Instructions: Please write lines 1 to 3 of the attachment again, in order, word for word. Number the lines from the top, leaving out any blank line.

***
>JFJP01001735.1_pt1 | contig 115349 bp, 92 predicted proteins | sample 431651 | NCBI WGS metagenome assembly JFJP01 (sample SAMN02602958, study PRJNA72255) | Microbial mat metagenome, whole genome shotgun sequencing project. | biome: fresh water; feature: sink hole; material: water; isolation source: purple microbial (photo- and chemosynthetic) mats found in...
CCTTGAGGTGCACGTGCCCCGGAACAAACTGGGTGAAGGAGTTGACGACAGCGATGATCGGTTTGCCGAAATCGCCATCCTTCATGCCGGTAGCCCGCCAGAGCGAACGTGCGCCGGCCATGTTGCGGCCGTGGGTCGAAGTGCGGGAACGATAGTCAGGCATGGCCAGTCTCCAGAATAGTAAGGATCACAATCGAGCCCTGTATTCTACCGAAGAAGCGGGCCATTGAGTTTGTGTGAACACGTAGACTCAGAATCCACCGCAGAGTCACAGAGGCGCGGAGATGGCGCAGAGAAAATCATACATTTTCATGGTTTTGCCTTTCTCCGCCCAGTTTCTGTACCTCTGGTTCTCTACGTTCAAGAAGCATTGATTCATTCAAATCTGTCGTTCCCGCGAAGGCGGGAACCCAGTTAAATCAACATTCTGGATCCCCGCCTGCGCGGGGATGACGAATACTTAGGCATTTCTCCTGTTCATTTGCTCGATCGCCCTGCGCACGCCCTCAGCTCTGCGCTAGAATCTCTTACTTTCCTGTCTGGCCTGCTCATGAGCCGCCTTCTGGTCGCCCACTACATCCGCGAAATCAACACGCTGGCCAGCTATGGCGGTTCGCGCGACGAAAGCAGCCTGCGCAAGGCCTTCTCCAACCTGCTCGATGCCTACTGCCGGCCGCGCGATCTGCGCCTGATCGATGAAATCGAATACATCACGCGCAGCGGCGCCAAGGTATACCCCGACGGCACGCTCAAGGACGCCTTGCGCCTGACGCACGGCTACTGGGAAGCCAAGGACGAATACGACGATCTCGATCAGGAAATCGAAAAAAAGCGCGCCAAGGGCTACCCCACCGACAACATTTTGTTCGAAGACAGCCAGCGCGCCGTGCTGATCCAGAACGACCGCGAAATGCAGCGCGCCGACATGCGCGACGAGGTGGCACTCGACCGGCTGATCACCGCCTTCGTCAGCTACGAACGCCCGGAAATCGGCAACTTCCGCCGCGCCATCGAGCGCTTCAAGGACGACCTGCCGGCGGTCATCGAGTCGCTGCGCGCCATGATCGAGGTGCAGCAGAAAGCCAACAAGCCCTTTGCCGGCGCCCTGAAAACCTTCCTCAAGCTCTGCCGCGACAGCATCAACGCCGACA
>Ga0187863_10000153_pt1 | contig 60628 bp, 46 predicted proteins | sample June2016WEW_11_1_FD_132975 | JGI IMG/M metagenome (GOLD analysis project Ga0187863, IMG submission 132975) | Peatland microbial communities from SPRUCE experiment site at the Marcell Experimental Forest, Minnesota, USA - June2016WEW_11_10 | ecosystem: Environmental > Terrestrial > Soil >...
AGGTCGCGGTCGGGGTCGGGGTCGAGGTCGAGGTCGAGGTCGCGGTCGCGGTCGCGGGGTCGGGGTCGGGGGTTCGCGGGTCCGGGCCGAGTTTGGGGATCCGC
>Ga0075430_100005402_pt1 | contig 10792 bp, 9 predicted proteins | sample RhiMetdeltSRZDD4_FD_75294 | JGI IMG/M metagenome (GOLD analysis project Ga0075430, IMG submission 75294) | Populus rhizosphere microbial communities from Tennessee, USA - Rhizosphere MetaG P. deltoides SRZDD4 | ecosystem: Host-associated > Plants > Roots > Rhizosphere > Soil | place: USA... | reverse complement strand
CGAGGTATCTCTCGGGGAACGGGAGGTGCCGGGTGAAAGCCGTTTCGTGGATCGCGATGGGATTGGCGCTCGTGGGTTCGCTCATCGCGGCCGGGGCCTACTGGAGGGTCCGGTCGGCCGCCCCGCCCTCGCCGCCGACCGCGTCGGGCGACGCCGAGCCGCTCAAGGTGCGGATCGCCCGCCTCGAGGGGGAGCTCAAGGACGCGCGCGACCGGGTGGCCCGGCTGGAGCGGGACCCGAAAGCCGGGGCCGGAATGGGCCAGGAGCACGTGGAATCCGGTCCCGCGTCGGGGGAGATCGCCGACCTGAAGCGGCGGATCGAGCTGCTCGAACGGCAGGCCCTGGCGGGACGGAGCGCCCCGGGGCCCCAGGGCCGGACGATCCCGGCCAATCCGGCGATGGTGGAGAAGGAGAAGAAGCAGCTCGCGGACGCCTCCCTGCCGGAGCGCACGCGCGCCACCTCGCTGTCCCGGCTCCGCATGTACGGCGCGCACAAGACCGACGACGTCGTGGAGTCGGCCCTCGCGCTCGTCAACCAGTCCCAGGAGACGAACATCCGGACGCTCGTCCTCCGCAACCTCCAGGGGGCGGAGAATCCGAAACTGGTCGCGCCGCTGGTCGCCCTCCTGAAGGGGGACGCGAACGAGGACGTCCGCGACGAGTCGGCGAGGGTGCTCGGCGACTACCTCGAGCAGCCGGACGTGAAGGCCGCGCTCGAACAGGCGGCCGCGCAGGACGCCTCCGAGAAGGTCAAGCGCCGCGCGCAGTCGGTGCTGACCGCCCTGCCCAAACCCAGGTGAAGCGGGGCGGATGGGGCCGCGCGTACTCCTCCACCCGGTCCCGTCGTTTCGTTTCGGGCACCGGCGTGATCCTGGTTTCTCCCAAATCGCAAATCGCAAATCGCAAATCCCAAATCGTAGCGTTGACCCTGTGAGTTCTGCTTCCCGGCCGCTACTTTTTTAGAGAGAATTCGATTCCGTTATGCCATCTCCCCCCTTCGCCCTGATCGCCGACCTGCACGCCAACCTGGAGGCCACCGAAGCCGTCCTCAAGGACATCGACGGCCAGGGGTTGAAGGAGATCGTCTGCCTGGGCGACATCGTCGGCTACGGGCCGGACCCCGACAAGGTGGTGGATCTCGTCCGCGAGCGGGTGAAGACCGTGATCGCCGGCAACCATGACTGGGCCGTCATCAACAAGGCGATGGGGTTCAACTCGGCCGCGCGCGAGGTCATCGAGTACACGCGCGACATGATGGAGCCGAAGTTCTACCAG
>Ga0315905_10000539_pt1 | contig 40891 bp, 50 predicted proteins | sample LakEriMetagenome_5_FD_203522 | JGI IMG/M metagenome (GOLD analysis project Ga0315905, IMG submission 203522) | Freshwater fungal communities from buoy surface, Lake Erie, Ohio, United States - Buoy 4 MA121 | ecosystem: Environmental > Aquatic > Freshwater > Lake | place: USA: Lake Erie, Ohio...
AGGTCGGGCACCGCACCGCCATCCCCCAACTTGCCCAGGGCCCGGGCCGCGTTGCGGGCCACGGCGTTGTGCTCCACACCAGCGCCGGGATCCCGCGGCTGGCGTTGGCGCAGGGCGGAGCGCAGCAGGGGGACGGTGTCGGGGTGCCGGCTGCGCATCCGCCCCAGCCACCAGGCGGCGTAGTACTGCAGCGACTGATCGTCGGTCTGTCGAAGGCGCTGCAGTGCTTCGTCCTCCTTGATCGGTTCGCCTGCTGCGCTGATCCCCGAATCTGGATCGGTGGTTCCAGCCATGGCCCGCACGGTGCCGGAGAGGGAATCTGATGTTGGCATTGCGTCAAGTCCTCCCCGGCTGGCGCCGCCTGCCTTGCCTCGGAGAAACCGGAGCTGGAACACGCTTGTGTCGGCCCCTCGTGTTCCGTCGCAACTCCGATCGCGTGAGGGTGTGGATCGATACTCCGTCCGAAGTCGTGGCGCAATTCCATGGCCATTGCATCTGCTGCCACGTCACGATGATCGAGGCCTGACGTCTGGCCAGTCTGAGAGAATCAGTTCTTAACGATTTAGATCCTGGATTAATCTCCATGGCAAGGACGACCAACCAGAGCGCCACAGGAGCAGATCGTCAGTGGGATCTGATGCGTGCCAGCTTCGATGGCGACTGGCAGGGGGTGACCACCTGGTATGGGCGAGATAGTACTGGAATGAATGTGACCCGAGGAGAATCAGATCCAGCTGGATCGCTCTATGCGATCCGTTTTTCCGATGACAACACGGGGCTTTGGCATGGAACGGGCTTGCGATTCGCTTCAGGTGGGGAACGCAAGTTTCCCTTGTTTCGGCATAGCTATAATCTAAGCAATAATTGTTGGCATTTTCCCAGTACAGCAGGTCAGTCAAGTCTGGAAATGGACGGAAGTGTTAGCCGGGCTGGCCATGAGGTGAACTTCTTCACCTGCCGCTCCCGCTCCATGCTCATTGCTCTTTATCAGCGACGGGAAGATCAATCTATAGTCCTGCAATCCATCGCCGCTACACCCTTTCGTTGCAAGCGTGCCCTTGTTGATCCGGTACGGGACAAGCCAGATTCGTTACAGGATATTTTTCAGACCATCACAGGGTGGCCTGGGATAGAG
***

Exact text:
>JFJP01001735.1_pt1 | contig 115349 bp, 92 predicted proteins | sample 431651 | NCBI WGS metagenome assembly JFJP01 (sample SAMN02602958, study PRJNA72255) | Microbial mat metagenome, whole genome shotgun sequencing project. | biome: fresh water; feature: sink hole; material: water; isolation source: purple microbial (photo- and chemosynthetic) mats found in...
CCTTGAGGTGCACGTGCCCCGGAACAAACTGGGTGAAGGAGTTGACGACAGCGATGATCGGTTTGCCGAAATCGCCATCCTTCATGCCGGTAGCCCGCCAGAGCGAACGTGCGCCGGCCATGTTGCGGCCGTGGGTCGAAGTGCGGGAACGATAGTCAGGCATGGCCAGTCTCCAGAATAGTAAGGATCACAATCGAGCCCTGTATTCTACCGAAGAAGCGGGCCATTGAGTTTGTGTGAACACGTAGACTCAGAATCCACCGCAGAGTCACAGAGGCGCGGAGATGGCGCAGAGAAAATCATACATTTTCATGGTTTTGCCTTTCTCCGCCCAGTTTCTGTACCTCTGGTTCTCTACGTTCAAGAAGCATTGATTCATTCAAATCTGTCGTTCCCGCGAAGGCGGGAACCCAGTTAAATCAACATTCTGGATCCCCGCCTGCGCGGGGATGACGAATACTTAGGCATTTCTCCTGTTCATTTGCTCGATCGCCCTGCGCACGCCCTCAGCTCTGCGCTAGAATCTCTTACTTTCCTGTCTGGCCTGCTCATGAGCCGCCTTCTGGTCGCCCACTACATCCGCGAAATCAACACGCTGGCCAGCTATGGCGGTTCGCGCGACGAAAGCAGCCTGCGCAAGGCCTTCTCCAACCTGCTCGATGCCTACTGCCGGCCGCGCGATCTGCGCCTGATCGATGAAATCGAATACATCACGCGCAGCGGCGCCAAGGTATACCCCGACGGCACGCTCAAGGACGCCTTGCGCCTGACGCACGGCTACTGGGAAGCCAAGGACGAATACGACGATCTCGATCAGGAAATCGAAAAAAAGCGCGCCAAGGGCTACCCCACCGACAACATTTTGTTCGAAGACAGCCAGCGCGCCGTGCTGATCCAGAACGACCGCGAAATGCAGCGCGCCGACATGCGCGACGAGGTGGCACTCGACCGGCTGATCACCGCCTTCGTCAGCTACGAACGCCCGGAAATCGGCAACTTCCGCCGCGCCATCGAGCGCTTCAAGGACGACCTGCCGGCGGTCATCGAGTCGCTGCGCGCCATGATCGAGGTGCAGCAGAAAGCCAACAAGCCCTTTGCCGGCGCCCTGAAAACCTTCCTCAAGCTCTGCCGCGACAGCATCAACGCCGACA
>Ga0187863_10000153_pt1 | contig 60628 bp, 46 predicted proteins | sample June2016WEW_11_1_FD_132975 | JGI IMG/M metagenome (GOLD analysis project Ga0187863, IMG submission 132975) | Peatland microbial communities from SPRUCE experiment site at the Marcell Experimental Forest, Minnesota, USA - June2016WEW_11_10 | ecosystem: Environmental > Terrestrial > Soil >...